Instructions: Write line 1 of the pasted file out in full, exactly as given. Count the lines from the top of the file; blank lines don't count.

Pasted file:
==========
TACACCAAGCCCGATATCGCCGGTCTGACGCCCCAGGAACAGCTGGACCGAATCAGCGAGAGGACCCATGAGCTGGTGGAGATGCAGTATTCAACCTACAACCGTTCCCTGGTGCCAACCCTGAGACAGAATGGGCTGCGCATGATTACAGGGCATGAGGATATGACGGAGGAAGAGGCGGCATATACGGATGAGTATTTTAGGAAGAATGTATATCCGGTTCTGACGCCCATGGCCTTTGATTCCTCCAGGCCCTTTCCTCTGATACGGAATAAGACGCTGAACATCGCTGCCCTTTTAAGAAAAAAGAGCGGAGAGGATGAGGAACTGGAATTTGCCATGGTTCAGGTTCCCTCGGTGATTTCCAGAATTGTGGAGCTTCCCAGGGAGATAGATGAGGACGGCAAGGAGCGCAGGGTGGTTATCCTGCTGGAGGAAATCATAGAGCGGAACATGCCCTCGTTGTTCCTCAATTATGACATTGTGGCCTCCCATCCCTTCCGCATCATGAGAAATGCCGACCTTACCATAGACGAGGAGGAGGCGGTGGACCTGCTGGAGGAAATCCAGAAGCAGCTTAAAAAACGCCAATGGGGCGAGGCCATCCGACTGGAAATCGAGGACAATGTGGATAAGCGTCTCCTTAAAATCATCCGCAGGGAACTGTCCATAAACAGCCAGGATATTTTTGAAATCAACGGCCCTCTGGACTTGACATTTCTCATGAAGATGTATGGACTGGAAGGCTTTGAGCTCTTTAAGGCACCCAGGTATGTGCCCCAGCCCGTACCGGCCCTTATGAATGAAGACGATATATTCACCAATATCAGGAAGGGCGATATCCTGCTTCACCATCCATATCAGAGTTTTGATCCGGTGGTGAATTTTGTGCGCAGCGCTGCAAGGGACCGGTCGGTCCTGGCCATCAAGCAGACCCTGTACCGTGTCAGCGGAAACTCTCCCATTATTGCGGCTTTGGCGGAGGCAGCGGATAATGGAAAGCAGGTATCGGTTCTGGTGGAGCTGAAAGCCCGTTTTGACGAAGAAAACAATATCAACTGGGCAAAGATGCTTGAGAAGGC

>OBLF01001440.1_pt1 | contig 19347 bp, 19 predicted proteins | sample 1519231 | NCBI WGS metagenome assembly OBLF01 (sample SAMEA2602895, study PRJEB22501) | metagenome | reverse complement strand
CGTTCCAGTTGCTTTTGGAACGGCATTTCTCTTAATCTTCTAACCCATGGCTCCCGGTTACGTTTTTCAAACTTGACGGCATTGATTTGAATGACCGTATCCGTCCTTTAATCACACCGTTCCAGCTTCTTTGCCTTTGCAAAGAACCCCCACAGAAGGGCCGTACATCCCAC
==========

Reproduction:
TACACCAAGCCCGATATCGCCGGTCTGACGCCCCAGGAACAGCTGGACCGAATCAGCGAGAGGACCCATGAGCTGGTGGAGATGCAGTATTCAACCTACAACCGTTCCCTGGTGCCAACCCTGAGACAGAATGGGCTGCGCATGATTACAGGGCATGAGGATATGACGGAGGAAGAGGCGGCATATACGGATGAGTATTTTAGGAAGAATGTATATCCGGTTCTGACGCCCATGGCCTTTGATTCCTCCAGGCCCTTTCCTCTGATACGGAATAAGACGCTGAACATCGCTGCCCTTTTAAGAAAAAAGAGCGGAGAGGATGAGGAACTGGAATTTGCCATGGTTCAGGTTCCCTCGGTGATTTCCAGAATTGTGGAGCTTCCCAGGGAGATAGATGAGGACGGCAAGGAGCGCAGGGTGGTTATCCTGCTGGAGGAAATCATAGAGCGGAACATGCCCTCGTTGTTCCTCAATTATGACATTGTGGCCTCCCATCCCTTCCGCATCATGAGAAATGCCGACCTTACCATAGACGAGGAGGAGGCGGTGGACCTGCTGGAGGAAATCCAGAAGCAGCTTAAAAAACGCCAATGGGGCGAGGCCATCCGACTGGAAATCGAGGACAATGTGGATAAGCGTCTCCTTAAAATCATCCGCAGGGAACTGTCCATAAACAGCCAGGATATTTTTGAAATCAACGGCCCTCTGGACTTGACATTTCTCATGAAGATGTATGGACTGGAAGGCTTTGAGCTCTTTAAGGCACCCAGGTATGTGCCCCAGCCCGTACCGGCCCTTATGAATGAAGACGATATATTCACCAATATCAGGAAGGGCGATATCCTGCTTCACCATCCATATCAGAGTTTTGATCCGGTGGTGAATTTTGTGCGCAGCGCTGCAAGGGACCGGTCGGTCCTGGCCATCAAGCAGACCCTGTACCGTGTCAGCGGAAACTCTCCCATTATTGCGGCTTTGGCGGAGGCAGCGGATAATGGAAAGCAGGTATCGGTTCTGGTGGAGCTGAAAGCCCGTTTTGACGAAGAAAACAATATCAACTGGGCAAAGATGCTTGAGAAGGC